Monday, October 21, 2013

On The Same Page: Frankie Stein

On The Same Page: Frankie Stein: Prolific children's author Lola M. Schaefer teams up with Kevan Atteberry to create this adorable tale about learning to accept who y...
Gotta check out this book! :)

Parable of Time

Four-year-old Joey pouted in his car seat. The short shopping trip had not gone at all well. Mom would not buy Joey candy or toys or even a balloon!
As Mom emptied the car of boring stuff like milk, eggs, and chicken, Joey sulked.
"I'm staying in here forever!" he said.
Mom smiled. She had seen this sort of fit throwing before. "Come on Little Guy," she coaxed, "I'll make you a circle sandwich."
Joey looked at his mom. "Peanut butter and jelly?"
"Of course."
Joey's forever suddenly came to an end.
Like Joey's shopping trip, things don't always go the way we want them to. In fact, some of our trials can be downright discouraging, and they seem to last forever.
But just like Joey, our definition of forever is very different from our Heavenly Father's. What seems to be so hard and so long, is really "but a moment" in God's eyes. And what is so insurmountable to us, can be overcome quite easily with our Savior's help.
So, we can rebel when trials come. We can throw a fit when we see others with things we don't have. Or we can endure with patience and faith. We can notice God's blessings with gratitude. We can realign our definitions of time with His eternal perspective.
And somehow, doing that will make it easier. 
*All pics of this post came from Microsoft Clip Art

Thursday, October 17, 2013

Parable of Technology

About 100 years ago, Thomas "John" Crapper helped popularize an idea so odd, some thought it came from the devil.
While indoor plumbing, with all its conveniences, was really cool to the youngsters, their elders wondered why you would bring that "business" into the house.

Many were afraid and annoyed by the very idea, and rightly so. When someone flushed the new-fangled john, everyone in the house could hear it. And those pipes made downright scary sounds in the walls. As if that wasn't enough, the boiler behind the furnace also had the unsettling tendency to explode.


Today, a different kind of new-fangled technology is worming its way into the household. We youngsters think it's really neat, and it is, but those of a greater generation can see all too well the pitfalls and glitches of our techy toys. They consider social media evil, and not without valid argument.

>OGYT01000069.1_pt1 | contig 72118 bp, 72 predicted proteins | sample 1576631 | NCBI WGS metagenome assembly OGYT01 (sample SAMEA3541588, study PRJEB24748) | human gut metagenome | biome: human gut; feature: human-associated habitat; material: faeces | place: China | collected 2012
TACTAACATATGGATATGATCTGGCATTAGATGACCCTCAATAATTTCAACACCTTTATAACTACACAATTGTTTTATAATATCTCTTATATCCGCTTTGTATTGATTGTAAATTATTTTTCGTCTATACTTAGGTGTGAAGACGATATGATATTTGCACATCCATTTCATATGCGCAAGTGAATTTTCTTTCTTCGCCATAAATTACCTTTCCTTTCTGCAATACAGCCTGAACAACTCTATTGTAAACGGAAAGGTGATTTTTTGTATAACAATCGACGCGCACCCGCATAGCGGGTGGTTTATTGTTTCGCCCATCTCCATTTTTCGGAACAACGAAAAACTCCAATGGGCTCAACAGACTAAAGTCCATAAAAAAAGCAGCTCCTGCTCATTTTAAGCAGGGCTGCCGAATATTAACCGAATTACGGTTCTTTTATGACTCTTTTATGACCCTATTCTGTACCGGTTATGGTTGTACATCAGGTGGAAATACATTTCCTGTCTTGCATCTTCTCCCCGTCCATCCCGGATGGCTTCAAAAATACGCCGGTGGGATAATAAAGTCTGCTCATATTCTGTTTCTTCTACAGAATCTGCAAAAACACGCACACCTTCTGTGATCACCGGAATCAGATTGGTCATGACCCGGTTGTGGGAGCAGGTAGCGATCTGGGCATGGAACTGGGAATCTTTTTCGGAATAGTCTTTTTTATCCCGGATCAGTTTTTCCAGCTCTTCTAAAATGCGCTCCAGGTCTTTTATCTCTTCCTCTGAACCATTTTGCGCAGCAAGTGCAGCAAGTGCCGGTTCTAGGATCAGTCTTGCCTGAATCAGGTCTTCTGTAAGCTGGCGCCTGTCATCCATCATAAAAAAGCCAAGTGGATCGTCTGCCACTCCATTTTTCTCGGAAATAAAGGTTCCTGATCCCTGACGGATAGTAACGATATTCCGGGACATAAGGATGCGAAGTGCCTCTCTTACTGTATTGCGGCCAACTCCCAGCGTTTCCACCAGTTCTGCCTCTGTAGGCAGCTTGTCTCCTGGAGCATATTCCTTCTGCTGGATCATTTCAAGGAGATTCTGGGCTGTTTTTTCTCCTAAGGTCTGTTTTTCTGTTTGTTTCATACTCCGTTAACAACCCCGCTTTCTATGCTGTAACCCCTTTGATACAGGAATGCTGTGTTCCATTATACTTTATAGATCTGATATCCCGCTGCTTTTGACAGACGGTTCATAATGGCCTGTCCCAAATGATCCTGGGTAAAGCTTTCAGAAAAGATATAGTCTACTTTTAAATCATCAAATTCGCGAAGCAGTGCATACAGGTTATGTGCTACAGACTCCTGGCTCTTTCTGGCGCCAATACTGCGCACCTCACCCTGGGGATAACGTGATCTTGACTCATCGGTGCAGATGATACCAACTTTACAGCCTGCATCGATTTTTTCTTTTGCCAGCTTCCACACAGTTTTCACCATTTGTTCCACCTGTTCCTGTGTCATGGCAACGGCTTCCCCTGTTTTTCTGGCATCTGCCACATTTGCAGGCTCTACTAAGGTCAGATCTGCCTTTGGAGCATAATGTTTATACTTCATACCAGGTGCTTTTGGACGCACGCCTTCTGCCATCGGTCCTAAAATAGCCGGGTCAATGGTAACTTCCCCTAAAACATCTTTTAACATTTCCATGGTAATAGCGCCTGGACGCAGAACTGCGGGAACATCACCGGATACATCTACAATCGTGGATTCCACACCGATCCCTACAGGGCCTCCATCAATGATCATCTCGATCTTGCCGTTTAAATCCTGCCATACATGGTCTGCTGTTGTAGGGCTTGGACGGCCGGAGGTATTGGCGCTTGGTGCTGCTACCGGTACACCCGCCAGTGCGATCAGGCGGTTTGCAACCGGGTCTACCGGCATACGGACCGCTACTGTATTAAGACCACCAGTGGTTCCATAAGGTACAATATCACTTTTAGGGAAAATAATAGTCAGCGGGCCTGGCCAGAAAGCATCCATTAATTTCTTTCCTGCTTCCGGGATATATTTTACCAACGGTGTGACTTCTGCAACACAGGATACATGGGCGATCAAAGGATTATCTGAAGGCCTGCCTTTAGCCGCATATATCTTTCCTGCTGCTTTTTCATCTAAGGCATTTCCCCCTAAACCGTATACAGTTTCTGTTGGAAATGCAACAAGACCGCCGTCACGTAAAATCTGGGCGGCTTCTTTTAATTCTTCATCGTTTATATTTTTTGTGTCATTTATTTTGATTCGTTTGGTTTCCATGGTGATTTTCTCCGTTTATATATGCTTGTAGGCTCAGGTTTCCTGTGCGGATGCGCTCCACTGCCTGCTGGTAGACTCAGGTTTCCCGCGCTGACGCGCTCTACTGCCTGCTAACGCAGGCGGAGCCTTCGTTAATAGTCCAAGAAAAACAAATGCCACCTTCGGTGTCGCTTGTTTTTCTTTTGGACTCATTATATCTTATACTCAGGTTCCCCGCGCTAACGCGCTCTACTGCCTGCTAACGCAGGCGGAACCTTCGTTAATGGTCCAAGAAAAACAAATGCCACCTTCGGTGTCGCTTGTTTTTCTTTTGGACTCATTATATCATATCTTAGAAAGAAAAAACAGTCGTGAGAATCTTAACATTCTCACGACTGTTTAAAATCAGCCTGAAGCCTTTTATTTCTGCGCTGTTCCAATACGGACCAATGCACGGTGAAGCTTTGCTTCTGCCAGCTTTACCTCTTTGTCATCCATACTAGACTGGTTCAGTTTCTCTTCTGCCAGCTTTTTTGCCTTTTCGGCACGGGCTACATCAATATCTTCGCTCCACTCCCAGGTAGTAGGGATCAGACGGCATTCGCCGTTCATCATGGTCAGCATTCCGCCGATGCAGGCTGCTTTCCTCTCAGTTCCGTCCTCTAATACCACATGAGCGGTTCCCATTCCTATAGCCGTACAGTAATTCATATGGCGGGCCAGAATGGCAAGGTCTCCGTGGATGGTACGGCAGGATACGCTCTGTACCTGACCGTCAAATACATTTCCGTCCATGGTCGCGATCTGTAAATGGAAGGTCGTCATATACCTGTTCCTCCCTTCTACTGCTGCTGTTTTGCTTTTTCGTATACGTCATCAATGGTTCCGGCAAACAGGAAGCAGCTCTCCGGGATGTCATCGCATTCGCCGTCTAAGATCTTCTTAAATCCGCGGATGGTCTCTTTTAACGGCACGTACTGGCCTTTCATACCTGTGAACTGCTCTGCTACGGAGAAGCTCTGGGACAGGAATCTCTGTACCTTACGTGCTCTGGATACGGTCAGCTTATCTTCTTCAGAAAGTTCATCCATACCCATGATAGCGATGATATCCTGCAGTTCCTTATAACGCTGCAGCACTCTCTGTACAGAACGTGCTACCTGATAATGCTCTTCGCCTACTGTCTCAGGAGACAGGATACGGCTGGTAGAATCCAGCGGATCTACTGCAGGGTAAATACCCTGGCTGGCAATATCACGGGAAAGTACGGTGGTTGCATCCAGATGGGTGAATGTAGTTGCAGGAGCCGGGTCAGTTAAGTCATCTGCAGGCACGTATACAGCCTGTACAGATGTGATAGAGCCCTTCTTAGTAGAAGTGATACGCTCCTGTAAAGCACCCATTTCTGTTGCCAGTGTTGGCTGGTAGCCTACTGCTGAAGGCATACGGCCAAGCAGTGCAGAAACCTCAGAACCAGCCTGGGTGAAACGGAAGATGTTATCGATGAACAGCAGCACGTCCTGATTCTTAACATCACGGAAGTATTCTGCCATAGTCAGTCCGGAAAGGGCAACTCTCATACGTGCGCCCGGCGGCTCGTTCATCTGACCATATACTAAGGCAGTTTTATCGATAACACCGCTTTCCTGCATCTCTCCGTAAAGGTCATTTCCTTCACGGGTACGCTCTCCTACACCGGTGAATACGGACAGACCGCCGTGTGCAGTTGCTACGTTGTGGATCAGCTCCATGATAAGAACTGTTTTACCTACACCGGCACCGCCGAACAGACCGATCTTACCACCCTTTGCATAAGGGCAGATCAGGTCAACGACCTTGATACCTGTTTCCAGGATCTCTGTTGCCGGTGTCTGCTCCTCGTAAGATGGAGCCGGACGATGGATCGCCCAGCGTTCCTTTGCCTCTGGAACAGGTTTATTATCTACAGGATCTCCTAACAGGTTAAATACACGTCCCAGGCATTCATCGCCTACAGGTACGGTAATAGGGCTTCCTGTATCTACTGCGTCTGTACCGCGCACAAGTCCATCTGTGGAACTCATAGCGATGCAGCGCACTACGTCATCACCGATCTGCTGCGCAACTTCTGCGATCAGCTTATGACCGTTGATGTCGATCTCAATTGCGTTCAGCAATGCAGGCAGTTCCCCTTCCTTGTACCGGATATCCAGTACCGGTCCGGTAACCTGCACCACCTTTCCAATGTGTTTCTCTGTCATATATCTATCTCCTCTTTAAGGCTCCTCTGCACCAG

To help younger eyes understand this parable, here's a parable within a parable:

Recently, I attended a writer's group to listen to a guest speaker. The group meets in an enclosed cubical within an art gallery.

During the meeting, a cell phone started ringing.
The guilty party, a well-seasoned gentleman, apologized for the intrusion and stepped out of the room to take the call. Unfortunately, the cardboard walls of the cubical did little to muffle his voice, and the high roof made the acoustics incredible. We heard every word.

When the gentleman stepped back in, the speaker tactfully asked the man to turn off his phone for the rest of the meeting.

"Oh, I doubt it will ring again." he said. And he sat down.

 I don't think he knew.

Like this gentleman's conversation, our online exchanges - no matter how private they feel - are going to be overheard.  

Does this mean the online social arena is dangerous? Most definitely. But evil? No.
So when you feel afraid of this foreign piece of technology, walk into your "water closet." Look at your porcelain throne, a modern version of the crapper. Or maybe turn on the shower and marvel how quickly and conveniently the water becomes hot.

That's what social media will feel like a hundred years from now.
*all pics in this blog came from Microsoft Clipart collection.

Monday, October 7, 2013

Parable of the Momentum of Faith

   Having faith is like riding a bike on a hilly trail.
   Nobody understands this better than 6-year-old Judi. Every day she rides her bike to and from school on a rather hilly bike trail. She knows that in order to propel her pink Road Princess forward, she must pedal a certain direction. She also knows that pedaling backwards will put the breaks on her wheels.
   Usually Judi pedals with confidence, finding the strength to climb uphill, with the aid of her momentum built up on the downhill parts. The minute Judi begins to doubt herself, though, and pedal backwards, the hills suddenly overwhelm her, and Judi struggles to continue.
   One day, Judi's older brother, Tom, who liked to run alongside the bike, looked back and saw their mom about 20 feet in their wake. Worried that they were getting too far ahead, Tom reached out and stopped Judi's bike. What the young boy could not have understood was that they were standing in the middle of an uphill climb.
   Once their mom caught up, and the two children started again toward the school. Judi, however, found it extremely difficult to pedal the rest of the way up the hill. Without her mom lending an occasional push, Judi might have failed completely.
   Faith is like that, you know.
   Each day you and I are on very hilly road through Life. As long as we pedal forward with faith, we build a momentum of strength that eases our challenges during the uphill battles. If we allow doubts or fear to slow, and even stop, our faithful trek, the task of moving forward again can be overwhelming. In fact, we may need an extra push - or three - to get us to a position where we can continue ourselves.

“We must never allow doubt to hold us prisoner." #PresUchtdorf #ldsconf

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